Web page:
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Amy Zamora

Amy Zamora

Amy Zamora, a senior mathematics major at Haverford College, generated fluorescent biosensors to aid in rare cancer cell line growth.

In recent years, genomic and anti-cancer compound initiatives have been used to identify potential cancer dependencies. However, these and other cutting-edge technologies have been primarily applied to common cancers already represented with established cell line models. The Broad is an amazing place, where you can be among so many brilliant people and still feel the door is wide open to you to be a meaningful scientific contributor. This program has taught me that no matter the roadblocks or struggles, it is always possible to achieve greatness and be proud of what you’ve accomplished.With limited models, relatively little is known about the vulnerabilities of rare cancers. Without patient representative lines, it’s not feasible to apply many current technologies and experimental approaches to accelerate rare cancer research. We know additional method development is necessary to establish strategies for generating these cell lines, but research groups worldwide have largely failed to establish protocols for generation from primary patient material; leaving us with few current methods for line generation. The Cancer Cell Line Factory and I aimed to streamline the process of primary tissue acquisition for development of standard model generation procedures. To identify robust methods for growth of novel cancer cell types, we utilized a systematic approach for screening cell culture conditions by combining published methods with other standard approaches. This included identifying optimal cell culture conditions for novel cancer types. Additionally, we developed a new biosensor to rapidly assess identity, health, and stress levels of cells in culture. Viral constructs for these biosensors were inserted into established cell lines to test their efficacy. This construct was able to identify stressful cellular conditions with great clarity and ease, proving successful. With this result, integration into rare cancer model growth will yield successful, leaving us able to determine early and efficiently when to intervene with conditional changes. Hopefully such an ability will allow us to growth these lines with more ease than previously, giving us new, more efficiently fight the disease.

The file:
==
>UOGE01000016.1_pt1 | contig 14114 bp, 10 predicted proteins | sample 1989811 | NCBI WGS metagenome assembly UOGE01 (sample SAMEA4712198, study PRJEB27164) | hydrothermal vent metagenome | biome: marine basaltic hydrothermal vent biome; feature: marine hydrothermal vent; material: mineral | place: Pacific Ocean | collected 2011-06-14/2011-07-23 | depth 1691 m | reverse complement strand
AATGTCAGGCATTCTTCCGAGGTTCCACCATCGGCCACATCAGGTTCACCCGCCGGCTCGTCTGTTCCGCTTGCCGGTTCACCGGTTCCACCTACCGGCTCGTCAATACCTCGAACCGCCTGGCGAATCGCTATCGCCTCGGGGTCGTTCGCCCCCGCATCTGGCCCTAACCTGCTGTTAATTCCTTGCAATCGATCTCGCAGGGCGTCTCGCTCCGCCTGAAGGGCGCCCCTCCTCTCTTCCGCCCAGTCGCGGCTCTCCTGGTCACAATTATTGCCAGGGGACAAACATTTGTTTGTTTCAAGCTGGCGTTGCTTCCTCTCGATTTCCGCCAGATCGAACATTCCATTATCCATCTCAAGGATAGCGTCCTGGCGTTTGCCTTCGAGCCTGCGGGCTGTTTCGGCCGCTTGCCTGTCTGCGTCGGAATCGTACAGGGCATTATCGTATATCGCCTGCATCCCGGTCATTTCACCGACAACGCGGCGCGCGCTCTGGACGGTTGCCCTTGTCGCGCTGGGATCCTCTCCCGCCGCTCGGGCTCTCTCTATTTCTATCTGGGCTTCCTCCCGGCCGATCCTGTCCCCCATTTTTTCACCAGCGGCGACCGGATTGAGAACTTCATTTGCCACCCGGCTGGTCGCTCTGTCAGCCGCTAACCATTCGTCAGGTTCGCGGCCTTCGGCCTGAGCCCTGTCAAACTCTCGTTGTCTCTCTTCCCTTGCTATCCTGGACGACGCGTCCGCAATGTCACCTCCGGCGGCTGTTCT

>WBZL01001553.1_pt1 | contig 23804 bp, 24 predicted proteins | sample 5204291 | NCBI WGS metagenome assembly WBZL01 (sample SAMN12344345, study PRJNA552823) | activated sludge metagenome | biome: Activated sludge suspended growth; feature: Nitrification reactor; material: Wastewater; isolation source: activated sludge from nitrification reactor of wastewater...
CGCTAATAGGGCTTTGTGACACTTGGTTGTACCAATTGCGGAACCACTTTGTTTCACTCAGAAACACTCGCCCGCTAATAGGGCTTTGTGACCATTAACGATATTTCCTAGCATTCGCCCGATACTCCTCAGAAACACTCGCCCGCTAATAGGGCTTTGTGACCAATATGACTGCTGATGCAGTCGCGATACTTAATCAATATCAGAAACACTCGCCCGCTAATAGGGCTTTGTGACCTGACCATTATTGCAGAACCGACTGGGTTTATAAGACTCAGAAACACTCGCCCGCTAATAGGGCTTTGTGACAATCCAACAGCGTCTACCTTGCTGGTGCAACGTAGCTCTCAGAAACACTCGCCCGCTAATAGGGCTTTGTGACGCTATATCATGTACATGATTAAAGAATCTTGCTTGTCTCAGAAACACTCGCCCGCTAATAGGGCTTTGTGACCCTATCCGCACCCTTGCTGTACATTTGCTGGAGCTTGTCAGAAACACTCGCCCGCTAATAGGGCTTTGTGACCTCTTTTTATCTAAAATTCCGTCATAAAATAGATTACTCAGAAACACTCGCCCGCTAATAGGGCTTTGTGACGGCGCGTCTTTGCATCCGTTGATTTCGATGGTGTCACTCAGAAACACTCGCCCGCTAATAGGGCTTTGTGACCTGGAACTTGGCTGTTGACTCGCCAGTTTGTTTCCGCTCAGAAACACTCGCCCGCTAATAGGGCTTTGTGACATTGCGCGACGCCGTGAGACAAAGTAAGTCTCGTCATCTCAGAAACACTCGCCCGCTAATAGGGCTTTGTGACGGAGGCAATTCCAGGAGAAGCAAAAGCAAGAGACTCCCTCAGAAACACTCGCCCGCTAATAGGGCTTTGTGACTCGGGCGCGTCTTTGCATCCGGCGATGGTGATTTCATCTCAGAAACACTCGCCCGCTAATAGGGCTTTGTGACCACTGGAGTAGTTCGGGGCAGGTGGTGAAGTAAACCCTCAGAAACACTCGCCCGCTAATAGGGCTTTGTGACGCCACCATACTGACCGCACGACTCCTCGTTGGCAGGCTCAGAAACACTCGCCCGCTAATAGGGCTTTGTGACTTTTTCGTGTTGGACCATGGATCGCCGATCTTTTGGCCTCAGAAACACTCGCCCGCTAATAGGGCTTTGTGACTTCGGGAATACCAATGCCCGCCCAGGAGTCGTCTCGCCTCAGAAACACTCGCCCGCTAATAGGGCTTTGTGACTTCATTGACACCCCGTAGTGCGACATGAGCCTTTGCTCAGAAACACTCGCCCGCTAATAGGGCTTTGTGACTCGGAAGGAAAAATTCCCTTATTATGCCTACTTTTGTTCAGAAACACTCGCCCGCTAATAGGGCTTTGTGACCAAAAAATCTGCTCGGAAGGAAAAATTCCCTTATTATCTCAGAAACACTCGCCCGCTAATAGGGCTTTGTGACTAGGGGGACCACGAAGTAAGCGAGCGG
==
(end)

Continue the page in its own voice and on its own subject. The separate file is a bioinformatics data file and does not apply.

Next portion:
Project: Optimizing the methodology of rare cancer cell line growth

Mentor: Guila Fakhoury, Cancer Cell Line Factory, Cancer Program